Many efforts have been made the last decade to enhance passenger experience through self-service offers, but mainly in pre-departure area only like online check-in, self-baggage tagging or self-baggage drop. However passengers claim interest for more initiatives in that sensible part of the journey too, seen as the second factor in having an (un)pleasant journey.

Furthermore, specific situations like strike, storm, snow, or full baggage container not loaded, can quickly lead to stressful situation for the agents facing increased frustration of passengers by having to queue for hours in chaotic environment.

Hopefully, alternatives now exist to ease the declaration process and have the passengers leaving the airport quickly, that is also crucial for airport security.

Using simplified and user-friendly self-comprehensive interfaces, the passenger can in less than 5 minutes declare delayed baggage using an airport kiosk (good alternative to queues in normal operation but less in major incident) or an online application using a security token and duplicate / fraudulous file prevention principles.

During the May strike in Brussels, Brussels Airlines passengers informed their passengers to use the online application providing the necessarily information at the airport and through social media. 72% of the passengers entered their declaration using the web interface, which also accelerated the overall process as after having left the airport with declaration it is always difficult, if not impossible, to get an agent on the line.

In less than 4 days, over 5730 files were e-declared by Brussels Airlines passengers, and Air France had even a more intensive usage during last winter with more than 11.000 files declared by passengers in 1 day after the airport closure because of exceptionally freezing situation.

Qantas auto-mishandled industry project went a step further for their frequent travelers, by offering them a permanent bag tag. Using multiple interfaces (FFP, DCS Altea and WorldTracer), when a baggage is identified as delayed the system automatically creates the delayed baggage report and informs the passenger on his mobile while he is still flying, preventing him to wait wastefully in front of baggage belt. In Brisbane for example, more than 80% of the baggage are treated in such way.

But it does not stop at declaration. After the declaration, the passenger is most of the time blind and desperately tries to enter in contact with an agent to get information about his luggage recovery, without success. This adds frustration but also gives extra workload for the agents, as they have to try to get in contact with the passengers to get updated information as the incident evolves like for example new delivery address information or a description of the content of the baggage. Online access to all that information is now available, together with communication control given to the passenger.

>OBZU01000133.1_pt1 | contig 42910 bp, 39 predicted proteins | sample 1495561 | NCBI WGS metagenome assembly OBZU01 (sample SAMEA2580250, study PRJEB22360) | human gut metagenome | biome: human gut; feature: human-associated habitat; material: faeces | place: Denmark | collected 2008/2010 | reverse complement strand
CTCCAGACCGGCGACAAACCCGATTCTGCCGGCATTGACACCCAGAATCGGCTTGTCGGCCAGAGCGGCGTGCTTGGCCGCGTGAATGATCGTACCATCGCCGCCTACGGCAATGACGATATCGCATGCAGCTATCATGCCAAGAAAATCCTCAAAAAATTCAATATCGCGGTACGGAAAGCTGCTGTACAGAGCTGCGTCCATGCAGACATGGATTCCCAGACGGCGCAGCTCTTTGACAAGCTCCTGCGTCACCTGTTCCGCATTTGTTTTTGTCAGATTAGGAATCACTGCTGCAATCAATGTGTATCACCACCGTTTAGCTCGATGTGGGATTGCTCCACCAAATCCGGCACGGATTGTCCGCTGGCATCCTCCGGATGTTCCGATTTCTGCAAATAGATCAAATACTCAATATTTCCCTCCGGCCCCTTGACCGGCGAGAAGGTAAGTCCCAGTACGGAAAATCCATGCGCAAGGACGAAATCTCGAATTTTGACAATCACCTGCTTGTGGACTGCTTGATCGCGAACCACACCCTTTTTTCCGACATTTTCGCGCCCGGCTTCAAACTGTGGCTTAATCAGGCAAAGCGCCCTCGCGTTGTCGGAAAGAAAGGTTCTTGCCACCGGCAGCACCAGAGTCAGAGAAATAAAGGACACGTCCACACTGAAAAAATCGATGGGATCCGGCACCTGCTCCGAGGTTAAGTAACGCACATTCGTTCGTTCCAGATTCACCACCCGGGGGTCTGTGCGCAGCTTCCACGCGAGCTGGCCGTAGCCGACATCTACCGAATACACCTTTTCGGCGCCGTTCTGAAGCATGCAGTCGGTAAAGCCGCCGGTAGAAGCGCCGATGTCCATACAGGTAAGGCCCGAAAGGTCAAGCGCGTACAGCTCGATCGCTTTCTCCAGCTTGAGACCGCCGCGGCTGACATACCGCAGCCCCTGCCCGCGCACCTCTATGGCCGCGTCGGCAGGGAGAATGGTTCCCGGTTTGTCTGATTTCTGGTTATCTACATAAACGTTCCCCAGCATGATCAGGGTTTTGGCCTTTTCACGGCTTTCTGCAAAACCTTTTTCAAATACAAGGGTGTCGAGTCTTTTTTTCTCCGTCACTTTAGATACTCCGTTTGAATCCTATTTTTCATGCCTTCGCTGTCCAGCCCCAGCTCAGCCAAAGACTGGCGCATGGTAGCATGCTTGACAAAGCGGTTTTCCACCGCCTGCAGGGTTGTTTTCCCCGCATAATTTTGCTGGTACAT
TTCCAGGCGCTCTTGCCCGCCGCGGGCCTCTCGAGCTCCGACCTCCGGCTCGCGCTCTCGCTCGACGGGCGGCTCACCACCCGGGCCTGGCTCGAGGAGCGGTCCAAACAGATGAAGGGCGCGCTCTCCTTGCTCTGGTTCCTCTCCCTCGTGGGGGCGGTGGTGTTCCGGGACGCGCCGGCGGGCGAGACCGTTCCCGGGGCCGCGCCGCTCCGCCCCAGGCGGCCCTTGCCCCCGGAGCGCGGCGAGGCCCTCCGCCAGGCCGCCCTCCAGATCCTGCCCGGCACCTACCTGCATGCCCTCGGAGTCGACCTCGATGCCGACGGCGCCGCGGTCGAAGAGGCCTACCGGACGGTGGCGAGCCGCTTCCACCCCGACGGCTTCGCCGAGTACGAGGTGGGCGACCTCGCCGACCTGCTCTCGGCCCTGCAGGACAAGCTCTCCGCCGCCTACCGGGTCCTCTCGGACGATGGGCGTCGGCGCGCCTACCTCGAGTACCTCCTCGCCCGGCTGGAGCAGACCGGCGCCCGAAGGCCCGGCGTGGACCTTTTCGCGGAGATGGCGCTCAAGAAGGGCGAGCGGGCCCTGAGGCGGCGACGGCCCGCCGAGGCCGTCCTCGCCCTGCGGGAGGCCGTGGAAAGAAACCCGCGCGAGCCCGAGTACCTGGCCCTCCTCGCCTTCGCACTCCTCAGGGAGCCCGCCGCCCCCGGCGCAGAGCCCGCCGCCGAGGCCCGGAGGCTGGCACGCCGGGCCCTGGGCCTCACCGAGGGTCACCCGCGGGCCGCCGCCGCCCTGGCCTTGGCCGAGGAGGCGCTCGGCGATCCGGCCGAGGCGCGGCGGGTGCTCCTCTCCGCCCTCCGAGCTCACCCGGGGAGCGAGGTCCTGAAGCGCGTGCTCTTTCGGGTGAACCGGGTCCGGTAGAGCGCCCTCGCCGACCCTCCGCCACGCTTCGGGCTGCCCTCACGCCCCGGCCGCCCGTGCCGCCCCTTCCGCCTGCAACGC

How does this work? First the passenger connects to the URL from the airline or handler website, opening the online follow-up application using his file reference and name or the link received per email. The passenger can then not only verify a full history of his incident, but also update his contact or address information if necessary after a hotel change for example, enter his baggage content list after having received per email the necessity to do it in order to facilitate the recovery process after 2 days or get the necessary contact to an agent.

Pro-active notifications can be sent by the system per email or SMS each time there is a change in the baggage incident: a rush message, a reception at the local airport, a need for updating his details or a delivery preparation. In this way, it avoids that the passenger tries to get in contact with agents that can therefore concentrate themselves on the back-office work with much higher productivity but also less stressful environment of dealing with angry customers without tools to calm them with new information. It also gives a much modern and professional image towards the passenger community.

After the strike in Brussels in May, a crisis email had been opened for communication with affected passengers as Brussels Airlines is not yet using the online follow-up application. Thousands of emails have been received and had to be treated by the staff, where most of half were for address changes. The other part was composed of complaints (even insults) or enquiries about specific cases. No hot call number could be opened as the queue and lost calls would have been too high. This could have been avoided easily by the above application.

Of course professional agent version is also available. The self-service online and kiosk applications, together with the agent version, are 100% integrated with the worldwide database of lost luggage WorldTracer so all actions made by a passenger or an agent are immediately reflected in the industry database. The passengers are claiming more self-service solutions in future, we are ready to cope with their needs.